For starting any diet, you should take some photos of you.
They will help you when you are halfway and struggling with the lack of motivation. And in the end it is going to be great to see how far you got…This is my starting pic:
To make this sacrifice interesting, I am looking for traditionally vegan meals what are originated from different countries all over the world. Therefore I can widen my gastronomical knowledge and provide nice diversity for this diet.
Some basic guidelines:
Lipids, sugars, proteins. There is no barrier for the first two, but proper intake of the latter causes some problems in vegan diet. Proteins are built up from amino acids (20). Between amino acid we can distinguish essential amino acids (EAAs). Probably the most difficult part of a balanced vegan diet. But why are they so important for us?
They are 9 (phenylalanine, valine, threonine, tryptophan, isoleucine, methionine, leucine, lysine, and histidine) and they are “essential” not because they are more important to life than the others, but because the body does not synthesize them. When they are present, we have complex proteins, when not incomplete proteins. The lack of EAAs leads to diseases like phenylketonuria (PKU) or due to the decreased bioavalibility of proteins, certain activities functions can be reduced or inhibited. (Read more)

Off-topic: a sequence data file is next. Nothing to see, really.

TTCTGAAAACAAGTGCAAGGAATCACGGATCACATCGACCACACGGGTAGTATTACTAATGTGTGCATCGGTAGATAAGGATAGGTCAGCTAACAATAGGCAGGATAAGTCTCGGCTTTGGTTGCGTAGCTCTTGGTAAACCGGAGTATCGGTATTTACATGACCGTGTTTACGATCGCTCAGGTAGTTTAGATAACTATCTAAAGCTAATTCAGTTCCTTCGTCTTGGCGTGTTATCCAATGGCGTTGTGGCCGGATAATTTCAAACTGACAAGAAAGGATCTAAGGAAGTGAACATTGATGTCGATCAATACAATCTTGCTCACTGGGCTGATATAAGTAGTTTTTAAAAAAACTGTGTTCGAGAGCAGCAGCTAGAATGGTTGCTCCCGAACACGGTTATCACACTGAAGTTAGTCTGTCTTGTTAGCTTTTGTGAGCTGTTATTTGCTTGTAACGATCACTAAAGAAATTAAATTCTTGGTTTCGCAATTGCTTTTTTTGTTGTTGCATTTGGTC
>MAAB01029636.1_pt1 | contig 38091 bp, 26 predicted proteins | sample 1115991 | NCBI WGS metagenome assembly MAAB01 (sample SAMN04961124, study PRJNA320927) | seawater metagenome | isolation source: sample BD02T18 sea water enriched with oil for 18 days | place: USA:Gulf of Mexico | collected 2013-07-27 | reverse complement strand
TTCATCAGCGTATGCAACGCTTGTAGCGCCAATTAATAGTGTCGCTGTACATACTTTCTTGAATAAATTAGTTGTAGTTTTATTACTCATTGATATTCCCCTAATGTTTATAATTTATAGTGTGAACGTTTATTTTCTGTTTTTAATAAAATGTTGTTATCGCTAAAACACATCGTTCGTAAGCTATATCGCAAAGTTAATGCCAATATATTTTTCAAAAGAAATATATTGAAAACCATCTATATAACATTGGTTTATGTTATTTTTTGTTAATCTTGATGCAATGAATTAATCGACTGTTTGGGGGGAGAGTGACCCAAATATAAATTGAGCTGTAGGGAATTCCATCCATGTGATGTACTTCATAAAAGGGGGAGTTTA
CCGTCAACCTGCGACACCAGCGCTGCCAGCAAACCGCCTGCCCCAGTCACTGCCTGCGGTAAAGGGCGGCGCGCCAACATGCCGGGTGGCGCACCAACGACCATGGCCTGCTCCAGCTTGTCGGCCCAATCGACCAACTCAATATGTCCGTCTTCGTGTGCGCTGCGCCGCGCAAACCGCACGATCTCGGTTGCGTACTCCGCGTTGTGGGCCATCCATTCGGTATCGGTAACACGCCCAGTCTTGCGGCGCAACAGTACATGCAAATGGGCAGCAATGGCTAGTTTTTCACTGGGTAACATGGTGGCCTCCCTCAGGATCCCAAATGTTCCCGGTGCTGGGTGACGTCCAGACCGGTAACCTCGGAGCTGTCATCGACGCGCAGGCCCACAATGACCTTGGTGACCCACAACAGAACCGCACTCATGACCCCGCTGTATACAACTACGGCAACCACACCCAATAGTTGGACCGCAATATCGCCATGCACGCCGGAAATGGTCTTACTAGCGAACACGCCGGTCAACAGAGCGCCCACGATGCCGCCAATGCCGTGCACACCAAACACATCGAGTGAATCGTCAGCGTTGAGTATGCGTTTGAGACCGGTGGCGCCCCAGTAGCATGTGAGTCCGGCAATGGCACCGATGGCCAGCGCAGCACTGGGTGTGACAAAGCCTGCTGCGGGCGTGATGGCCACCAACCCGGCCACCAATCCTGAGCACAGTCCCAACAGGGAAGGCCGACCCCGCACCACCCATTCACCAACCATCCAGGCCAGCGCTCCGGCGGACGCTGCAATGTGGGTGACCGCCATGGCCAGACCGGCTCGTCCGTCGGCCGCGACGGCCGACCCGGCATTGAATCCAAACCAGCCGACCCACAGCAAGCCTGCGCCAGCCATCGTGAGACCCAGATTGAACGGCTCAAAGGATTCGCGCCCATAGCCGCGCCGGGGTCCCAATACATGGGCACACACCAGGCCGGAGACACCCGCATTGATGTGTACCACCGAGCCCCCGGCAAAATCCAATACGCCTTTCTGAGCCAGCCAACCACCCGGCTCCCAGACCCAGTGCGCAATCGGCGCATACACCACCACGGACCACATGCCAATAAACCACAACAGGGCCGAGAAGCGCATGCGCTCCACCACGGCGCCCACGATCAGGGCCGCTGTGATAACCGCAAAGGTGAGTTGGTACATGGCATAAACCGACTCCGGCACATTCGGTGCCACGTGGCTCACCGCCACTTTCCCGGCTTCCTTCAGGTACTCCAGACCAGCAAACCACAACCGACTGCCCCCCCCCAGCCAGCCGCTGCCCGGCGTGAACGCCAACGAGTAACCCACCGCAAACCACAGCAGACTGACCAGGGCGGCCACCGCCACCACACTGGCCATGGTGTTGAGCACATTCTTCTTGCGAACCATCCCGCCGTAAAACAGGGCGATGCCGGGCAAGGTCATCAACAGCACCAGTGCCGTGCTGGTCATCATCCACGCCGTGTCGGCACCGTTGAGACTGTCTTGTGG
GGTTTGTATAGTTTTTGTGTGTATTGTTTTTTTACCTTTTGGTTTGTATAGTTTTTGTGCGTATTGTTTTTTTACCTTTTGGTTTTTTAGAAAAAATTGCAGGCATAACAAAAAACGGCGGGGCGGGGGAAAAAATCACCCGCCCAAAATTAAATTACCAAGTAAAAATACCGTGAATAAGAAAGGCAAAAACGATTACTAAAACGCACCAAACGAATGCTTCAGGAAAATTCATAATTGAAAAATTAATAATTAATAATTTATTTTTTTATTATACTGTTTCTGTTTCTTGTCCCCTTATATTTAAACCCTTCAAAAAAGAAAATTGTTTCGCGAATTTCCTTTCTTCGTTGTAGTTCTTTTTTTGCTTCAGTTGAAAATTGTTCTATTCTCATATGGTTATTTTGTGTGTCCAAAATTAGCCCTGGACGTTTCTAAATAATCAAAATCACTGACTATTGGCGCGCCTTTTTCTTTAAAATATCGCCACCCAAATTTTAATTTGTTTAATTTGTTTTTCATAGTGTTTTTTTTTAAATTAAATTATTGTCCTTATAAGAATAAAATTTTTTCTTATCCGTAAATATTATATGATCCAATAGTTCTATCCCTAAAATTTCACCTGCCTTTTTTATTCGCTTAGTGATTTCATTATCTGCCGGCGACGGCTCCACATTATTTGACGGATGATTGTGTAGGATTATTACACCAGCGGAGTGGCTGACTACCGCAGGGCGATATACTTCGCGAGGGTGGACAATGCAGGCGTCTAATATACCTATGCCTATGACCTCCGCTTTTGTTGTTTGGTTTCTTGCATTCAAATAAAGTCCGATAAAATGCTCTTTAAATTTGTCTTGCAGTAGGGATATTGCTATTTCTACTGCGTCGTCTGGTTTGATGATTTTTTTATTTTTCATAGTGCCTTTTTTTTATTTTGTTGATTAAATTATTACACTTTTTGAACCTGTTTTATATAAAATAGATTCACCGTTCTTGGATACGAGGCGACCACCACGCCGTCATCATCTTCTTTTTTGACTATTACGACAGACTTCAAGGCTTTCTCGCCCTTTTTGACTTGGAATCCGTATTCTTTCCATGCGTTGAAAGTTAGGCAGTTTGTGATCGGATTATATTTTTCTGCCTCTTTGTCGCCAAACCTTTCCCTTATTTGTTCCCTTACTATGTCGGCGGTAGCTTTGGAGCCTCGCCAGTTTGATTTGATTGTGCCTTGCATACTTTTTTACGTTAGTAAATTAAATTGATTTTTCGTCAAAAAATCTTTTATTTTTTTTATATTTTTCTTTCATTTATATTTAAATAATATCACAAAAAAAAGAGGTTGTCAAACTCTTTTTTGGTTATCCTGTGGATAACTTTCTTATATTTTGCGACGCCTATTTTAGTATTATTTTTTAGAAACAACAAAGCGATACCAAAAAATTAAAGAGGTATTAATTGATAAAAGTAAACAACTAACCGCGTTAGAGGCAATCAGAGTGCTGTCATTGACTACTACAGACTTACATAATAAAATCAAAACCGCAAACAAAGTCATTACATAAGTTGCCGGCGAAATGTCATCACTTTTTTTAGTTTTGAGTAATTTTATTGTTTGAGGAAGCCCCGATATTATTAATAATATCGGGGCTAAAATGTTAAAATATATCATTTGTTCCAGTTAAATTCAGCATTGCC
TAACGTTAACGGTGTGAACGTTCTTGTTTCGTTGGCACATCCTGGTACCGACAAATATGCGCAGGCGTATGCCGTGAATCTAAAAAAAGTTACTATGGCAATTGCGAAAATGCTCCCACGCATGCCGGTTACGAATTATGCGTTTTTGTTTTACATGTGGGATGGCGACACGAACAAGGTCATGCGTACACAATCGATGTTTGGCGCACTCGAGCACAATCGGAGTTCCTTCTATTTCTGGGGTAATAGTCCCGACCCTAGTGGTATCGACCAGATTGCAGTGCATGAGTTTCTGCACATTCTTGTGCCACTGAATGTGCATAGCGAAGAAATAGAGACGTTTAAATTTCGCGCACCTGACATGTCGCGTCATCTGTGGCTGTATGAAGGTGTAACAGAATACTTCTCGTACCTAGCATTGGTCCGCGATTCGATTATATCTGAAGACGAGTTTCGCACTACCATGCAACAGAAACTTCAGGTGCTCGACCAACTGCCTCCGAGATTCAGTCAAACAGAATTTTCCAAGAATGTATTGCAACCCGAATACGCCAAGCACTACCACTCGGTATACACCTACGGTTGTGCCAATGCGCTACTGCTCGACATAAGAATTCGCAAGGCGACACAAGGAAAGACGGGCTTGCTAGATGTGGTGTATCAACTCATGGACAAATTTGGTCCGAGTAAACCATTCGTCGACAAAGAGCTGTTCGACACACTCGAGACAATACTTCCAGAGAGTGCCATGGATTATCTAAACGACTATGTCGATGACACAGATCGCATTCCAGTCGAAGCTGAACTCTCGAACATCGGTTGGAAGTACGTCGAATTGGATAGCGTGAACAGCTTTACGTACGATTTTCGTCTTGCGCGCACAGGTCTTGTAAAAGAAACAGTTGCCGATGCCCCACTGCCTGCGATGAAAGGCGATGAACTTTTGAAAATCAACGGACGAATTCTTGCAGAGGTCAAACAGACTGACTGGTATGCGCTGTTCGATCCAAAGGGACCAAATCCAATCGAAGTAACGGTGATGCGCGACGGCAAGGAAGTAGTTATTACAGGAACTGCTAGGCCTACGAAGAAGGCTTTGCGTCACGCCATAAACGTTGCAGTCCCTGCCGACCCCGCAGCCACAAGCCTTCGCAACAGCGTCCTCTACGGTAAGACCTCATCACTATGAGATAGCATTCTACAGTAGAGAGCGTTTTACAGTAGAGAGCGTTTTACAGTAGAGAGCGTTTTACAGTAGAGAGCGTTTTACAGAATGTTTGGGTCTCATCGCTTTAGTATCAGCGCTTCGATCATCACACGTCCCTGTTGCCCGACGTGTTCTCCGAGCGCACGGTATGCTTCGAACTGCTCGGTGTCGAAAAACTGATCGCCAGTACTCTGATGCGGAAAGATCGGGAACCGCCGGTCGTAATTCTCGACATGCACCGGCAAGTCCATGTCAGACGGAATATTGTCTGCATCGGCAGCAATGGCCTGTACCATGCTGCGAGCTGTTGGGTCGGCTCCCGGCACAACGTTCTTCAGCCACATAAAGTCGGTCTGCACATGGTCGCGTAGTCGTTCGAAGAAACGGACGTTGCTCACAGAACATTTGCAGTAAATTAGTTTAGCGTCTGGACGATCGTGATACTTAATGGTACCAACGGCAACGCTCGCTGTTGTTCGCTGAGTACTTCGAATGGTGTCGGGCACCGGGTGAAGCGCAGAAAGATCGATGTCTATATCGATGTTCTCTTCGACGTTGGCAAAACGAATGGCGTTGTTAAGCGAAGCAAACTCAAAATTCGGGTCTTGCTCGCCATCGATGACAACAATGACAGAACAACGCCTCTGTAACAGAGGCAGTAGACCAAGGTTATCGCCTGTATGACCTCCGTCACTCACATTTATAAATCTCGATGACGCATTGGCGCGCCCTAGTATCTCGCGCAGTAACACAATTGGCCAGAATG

The roles of proteins in shorthand:
-building material (connective tissue, tendons, bones)
-hormones (growth hormone, insuline…etc)
-immunity (antibodies, antigens)
-transportation (mineral balance)
-source of energy
You can see quite important to consume adequate amount of complex proteins (0.8g/bodyweight kg).
Almost all animal origin protein are complex, all the meats, fish, dairy products (e.g. gelatine is an exception). While we know only a few complex plant origin proteins including soy beans, quinoa. Therefore in a vegan diet we have to play a puzzle game with EAAs. If one of them is missing, that EAA is limited in that food. For instance in rice Lysine is limited. To complete it we should eat rice with high Lysine food, like beans, corns.
In general legumes with grains give complete proteins, but there is no rule for eating them together in every meal.
For further information about vegetable composition and concerns of high soy intake: LINK
Also some guidelines about supplements for vegans.